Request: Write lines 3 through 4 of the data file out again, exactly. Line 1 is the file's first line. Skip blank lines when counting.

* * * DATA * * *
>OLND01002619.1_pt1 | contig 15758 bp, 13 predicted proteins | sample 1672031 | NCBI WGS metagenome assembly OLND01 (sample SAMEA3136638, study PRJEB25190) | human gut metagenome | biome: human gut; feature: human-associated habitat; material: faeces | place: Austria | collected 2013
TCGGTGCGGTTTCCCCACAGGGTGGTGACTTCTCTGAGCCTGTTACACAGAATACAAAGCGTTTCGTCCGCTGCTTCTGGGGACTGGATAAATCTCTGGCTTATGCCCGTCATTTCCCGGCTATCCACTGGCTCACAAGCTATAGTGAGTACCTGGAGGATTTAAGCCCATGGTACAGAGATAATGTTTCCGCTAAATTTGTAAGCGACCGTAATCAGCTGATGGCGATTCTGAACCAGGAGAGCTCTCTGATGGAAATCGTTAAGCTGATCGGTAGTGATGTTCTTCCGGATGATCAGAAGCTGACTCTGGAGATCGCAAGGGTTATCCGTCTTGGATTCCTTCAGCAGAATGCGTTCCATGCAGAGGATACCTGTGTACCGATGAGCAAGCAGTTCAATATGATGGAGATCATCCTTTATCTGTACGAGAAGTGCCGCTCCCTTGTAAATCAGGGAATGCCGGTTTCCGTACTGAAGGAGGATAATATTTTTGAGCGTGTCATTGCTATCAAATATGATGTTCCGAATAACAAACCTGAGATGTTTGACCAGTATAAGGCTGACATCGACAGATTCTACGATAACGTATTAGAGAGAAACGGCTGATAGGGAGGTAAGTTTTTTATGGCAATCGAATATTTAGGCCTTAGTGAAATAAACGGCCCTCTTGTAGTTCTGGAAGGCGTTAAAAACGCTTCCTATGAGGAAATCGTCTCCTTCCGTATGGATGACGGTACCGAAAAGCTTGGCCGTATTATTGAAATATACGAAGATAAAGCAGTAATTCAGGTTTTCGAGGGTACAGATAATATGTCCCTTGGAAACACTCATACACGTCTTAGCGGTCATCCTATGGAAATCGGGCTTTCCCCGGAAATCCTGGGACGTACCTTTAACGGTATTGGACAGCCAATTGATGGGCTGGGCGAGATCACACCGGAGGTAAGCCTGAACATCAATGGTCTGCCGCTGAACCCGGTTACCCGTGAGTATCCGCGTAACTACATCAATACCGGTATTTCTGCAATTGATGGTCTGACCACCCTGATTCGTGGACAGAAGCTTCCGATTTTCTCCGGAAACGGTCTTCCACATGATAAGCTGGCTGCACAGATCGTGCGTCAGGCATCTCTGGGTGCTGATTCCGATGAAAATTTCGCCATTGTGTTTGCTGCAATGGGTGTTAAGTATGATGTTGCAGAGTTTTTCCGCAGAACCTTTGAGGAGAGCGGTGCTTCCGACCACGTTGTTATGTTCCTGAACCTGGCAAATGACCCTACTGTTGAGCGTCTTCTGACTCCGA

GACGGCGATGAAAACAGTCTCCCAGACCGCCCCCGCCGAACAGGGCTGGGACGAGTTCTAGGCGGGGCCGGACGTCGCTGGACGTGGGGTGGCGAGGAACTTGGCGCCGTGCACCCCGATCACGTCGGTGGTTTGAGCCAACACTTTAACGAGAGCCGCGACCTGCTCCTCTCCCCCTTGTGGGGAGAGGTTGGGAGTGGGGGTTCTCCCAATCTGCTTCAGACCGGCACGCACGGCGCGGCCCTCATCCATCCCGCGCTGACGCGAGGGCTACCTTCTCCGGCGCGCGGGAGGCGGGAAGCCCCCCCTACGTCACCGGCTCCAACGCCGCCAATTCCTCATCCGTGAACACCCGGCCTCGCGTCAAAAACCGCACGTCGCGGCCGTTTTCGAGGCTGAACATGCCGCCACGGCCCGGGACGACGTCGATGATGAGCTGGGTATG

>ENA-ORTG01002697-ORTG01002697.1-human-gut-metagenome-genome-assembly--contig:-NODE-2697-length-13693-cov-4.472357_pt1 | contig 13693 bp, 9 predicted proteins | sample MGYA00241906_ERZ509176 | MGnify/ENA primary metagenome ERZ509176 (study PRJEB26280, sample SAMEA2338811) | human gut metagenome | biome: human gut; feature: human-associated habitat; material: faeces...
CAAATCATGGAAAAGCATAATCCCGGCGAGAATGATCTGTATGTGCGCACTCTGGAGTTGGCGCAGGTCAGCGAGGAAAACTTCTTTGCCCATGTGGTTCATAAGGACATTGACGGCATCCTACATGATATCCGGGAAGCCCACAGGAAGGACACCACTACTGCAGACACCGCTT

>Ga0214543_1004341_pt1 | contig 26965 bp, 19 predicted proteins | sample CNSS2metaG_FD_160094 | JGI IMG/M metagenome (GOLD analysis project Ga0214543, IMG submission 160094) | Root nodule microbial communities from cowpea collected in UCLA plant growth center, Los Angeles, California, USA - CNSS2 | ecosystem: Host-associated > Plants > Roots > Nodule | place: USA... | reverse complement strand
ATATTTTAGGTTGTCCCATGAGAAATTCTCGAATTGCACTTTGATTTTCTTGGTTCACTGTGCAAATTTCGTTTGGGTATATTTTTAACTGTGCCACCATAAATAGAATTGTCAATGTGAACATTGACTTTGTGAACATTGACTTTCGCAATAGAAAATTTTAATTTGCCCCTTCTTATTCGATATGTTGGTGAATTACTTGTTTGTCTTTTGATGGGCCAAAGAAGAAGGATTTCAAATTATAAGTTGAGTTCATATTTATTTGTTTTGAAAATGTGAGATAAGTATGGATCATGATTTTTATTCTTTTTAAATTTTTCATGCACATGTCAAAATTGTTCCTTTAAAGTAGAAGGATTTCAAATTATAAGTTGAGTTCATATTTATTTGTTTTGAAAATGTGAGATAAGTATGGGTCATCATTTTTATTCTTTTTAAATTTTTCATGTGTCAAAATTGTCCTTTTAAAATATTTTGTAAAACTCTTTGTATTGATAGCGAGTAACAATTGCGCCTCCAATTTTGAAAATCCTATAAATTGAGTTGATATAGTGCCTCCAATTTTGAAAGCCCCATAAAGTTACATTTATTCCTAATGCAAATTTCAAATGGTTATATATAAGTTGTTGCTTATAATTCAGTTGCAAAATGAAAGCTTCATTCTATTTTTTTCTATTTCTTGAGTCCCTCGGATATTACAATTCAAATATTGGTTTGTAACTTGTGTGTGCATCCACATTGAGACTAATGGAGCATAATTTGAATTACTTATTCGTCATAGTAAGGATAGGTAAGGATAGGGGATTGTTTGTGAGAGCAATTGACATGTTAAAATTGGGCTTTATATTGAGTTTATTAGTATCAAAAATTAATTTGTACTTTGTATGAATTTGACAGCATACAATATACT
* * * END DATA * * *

GACGGCGATGAAAACAGTCTCCCAGACCGCCCCCGCCGAACAGGGCTGGGACGAGTTCTAGGCGGGGCCGGACGTCGCTGGACGTGGGGTGGCGAGGAACTTGGCGCCGTGCACCCCGATCACGTCGGTGGTTTGAGCCAACACTTTAACGAGAGCCGCGACCTGCTCCTCTCCCCCTTGTGGGGAGAGGTTGGGAGTGGGGGTTCTCCCAATCTGCTTCAGACCGGCACGCACGGCGCGGCCCTCATCCATCCCGCGCTGACGCGAGGGCTACCTTCTCCGGCGCGCGGGAGGCGGGAAGCCCCCCCTACGTCACCGGCTCCAACGCCGCCAATTCCTCATCCGTGAACACCCGGCCTCGCGTCAAAAACCGCACGTCGCGGCCGTTTTCGAGGCTGAACATGCCGCCACGGCCCGGGACGACGTCGATGATGAGCTGGGTATG

>ENA-ORTG01002697-ORTG01002697.1-human-gut-metagenome-genome-assembly--contig:-NODE-2697-length-13693-cov-4.472357_pt1 | contig 13693 bp, 9 predicted proteins | sample MGYA00241906_ERZ509176 | MGnify/ENA primary metagenome ERZ509176 (study PRJEB26280, sample SAMEA2338811) | human gut metagenome | biome: human gut; feature: human-associated habitat; material: faeces...